Bold New Documentary Explores Appropriate Rights for Whales and Dolphins

Share Article

An exciting new film from EarthViews Productions boldly presents the case for providing whales and dolphins with legal “personhood” status, a case that takes into consideration their culture, their intelligence and their relationships with humans and with each other.

"The most powerful documentary I have ever seen, including Nova, National Geographic, etc.", says Cetacean Society International director, Bill Rossiter.

“By All Rights is a beautiful piece of work and the most reasoned and compelling argument for animal rights that I have seen,” says George Osterkamp, West Coast Producer for CBS National News. “The photography is extraordinary, and the case for whale and dolphin rights is made calmly and clearly.”

"The most powerful documentary I have ever seen, including Nova, National Geographic, etc.", says Cetacean Society International director, Bill Rossiter.

In By All Rights, narrated by actor and activist Mike Farrell, attorney Steve Wise argues that such a change in legal status would allow lawyers to sue on behalf of these autonomous mammals when they suffer harm from such human activities as the use of sonar, captivity, and ocean pollution.

Philippa Brakes, head of ethics for the globally renowned Whale and Dolphin Conservation, says, “The film is so well pitched – calm, rational, underpinned by science.” Christopher Palmer, director of the Center for Environmental Filmmaking at American University, says, "The film conveys persuasively an important message that needs to get out to millions of people."

The 58-minute film is available on DVD or for high-definition or standard definition downloads by going to

“Over the years it has become clear that the laws meant to protect whales and dolphins are wholly inadequate because they never take into consideration the well-being of the individual animal, but instead focus on maintaining a viable population", says Stan Minasian, producer and director of the film and founder of EarthViews Productions.

“When I heard about the efforts to establish legal ‘personhood’ for chimpanzees, as well as elephants, it became clear that success in this effort could have dramatic positive consequences for captive and wild whales and dolphins.”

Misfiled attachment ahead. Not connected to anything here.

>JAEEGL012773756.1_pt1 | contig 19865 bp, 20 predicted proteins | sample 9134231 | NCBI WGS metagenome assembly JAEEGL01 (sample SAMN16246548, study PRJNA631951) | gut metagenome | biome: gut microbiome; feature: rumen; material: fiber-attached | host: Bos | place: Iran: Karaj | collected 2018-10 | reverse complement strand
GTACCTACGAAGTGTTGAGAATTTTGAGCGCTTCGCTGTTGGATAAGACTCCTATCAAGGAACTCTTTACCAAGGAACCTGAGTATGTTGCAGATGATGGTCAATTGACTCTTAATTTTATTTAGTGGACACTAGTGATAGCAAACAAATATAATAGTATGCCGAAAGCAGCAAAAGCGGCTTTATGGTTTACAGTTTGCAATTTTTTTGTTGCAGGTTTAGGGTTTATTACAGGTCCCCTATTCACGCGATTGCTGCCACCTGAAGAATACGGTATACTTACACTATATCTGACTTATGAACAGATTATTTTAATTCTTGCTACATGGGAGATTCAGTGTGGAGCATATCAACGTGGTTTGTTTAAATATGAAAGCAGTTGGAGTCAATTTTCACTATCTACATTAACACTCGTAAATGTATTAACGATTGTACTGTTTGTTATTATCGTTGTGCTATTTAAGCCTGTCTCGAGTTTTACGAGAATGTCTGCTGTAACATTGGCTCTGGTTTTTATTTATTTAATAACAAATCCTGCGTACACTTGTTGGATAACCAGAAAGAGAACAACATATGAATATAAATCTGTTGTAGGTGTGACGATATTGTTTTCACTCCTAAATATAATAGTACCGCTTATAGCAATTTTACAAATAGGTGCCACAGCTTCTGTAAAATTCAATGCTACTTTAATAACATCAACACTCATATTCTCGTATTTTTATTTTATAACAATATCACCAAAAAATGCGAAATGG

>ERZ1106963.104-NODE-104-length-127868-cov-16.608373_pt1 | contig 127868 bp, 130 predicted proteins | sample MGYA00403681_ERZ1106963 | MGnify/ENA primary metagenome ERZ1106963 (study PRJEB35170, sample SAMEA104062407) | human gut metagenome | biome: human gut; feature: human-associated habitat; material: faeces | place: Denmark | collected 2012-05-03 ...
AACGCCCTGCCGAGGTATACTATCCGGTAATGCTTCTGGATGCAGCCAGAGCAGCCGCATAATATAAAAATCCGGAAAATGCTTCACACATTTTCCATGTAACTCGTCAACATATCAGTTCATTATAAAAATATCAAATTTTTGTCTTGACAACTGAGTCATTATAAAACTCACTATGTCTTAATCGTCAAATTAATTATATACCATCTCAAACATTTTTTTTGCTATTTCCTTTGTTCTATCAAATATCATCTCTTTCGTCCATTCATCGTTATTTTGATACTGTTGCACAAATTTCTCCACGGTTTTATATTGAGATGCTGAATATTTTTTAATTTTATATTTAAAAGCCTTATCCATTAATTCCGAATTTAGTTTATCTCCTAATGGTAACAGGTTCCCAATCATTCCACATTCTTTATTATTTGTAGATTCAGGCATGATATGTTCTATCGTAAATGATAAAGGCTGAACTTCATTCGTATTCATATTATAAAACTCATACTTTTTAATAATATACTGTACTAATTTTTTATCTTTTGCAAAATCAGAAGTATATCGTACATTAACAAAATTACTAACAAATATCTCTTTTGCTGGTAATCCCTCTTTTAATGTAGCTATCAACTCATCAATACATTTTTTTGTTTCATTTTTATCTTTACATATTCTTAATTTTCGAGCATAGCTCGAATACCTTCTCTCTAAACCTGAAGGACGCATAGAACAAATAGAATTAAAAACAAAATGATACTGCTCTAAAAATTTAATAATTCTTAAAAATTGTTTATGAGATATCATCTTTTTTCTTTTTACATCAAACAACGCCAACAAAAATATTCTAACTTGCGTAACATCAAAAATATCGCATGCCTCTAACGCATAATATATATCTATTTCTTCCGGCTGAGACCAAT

Minasian's films on animal and nature issues have won Emmy Awards, a Genesis Award from the Humane Society of the U.S., and Best-of-Show awards in major film festivals.

EarthViews films have been broadcast on Discovery Channel, Turner Broadcasting Systems, Public Broadcasting Systems, National Geographic TV, Westinghouse Broadcasting Systems, Animal Planet, as well as internationally. His film Where Have All the Dolphins Gone?, broadcast during prime time on Discovery Channel, was instrumental in changing the policies of all three U.S. tuna canneries to accept only tuna not caught by encircling dolphins.

EarthViews also has produced films for or in conjunction with dozens of prestigious wildlife conservation organizations, including Earth Island Institute, National Wildlife Federation, Environmental Defense Fund, The Humane Society of the United States, Friends of Animals, and the Smithsonian Institution.

In By All Rights, viewers hear scientists interpret evidence of culture within whale and dolphin societies, see how researchers prove the rare element of self-recognition in bottlenose dolphins, and watch as witnesses recount observing human-like behaviors in whales and dolphins.

Partially underwritten by The Summerlee Foundation and Friends of Animals, By All Rights features the following dramatic footage: Five sperm whales entangled in a net off Italy are freed by Coast Guard divers, who report how the whales helped with the rescue; common dolphins off South Korea work feverishly to boost a dying herd mate to the surface to breathe; a humpback whale in Hawaiian waters spends hours caressing and mourning a dead herd mate; and dolphins off California join forces to save the life of a surfer attacked by a great white shark. The film also introduces extended sequences of whales and dolphins never before shown in a documentary.

These magnificent creatures are much more than resources to be managed. Are whales and dolphins worthy of legal "personhood" status? By All Rights explores that issue.

For more information, contact     Stan Minasian
                     Phone: 415-775-4636

Share article on social media or email:

View article via:

Pdf Print

Contact Author

Stan Minasian
Visit website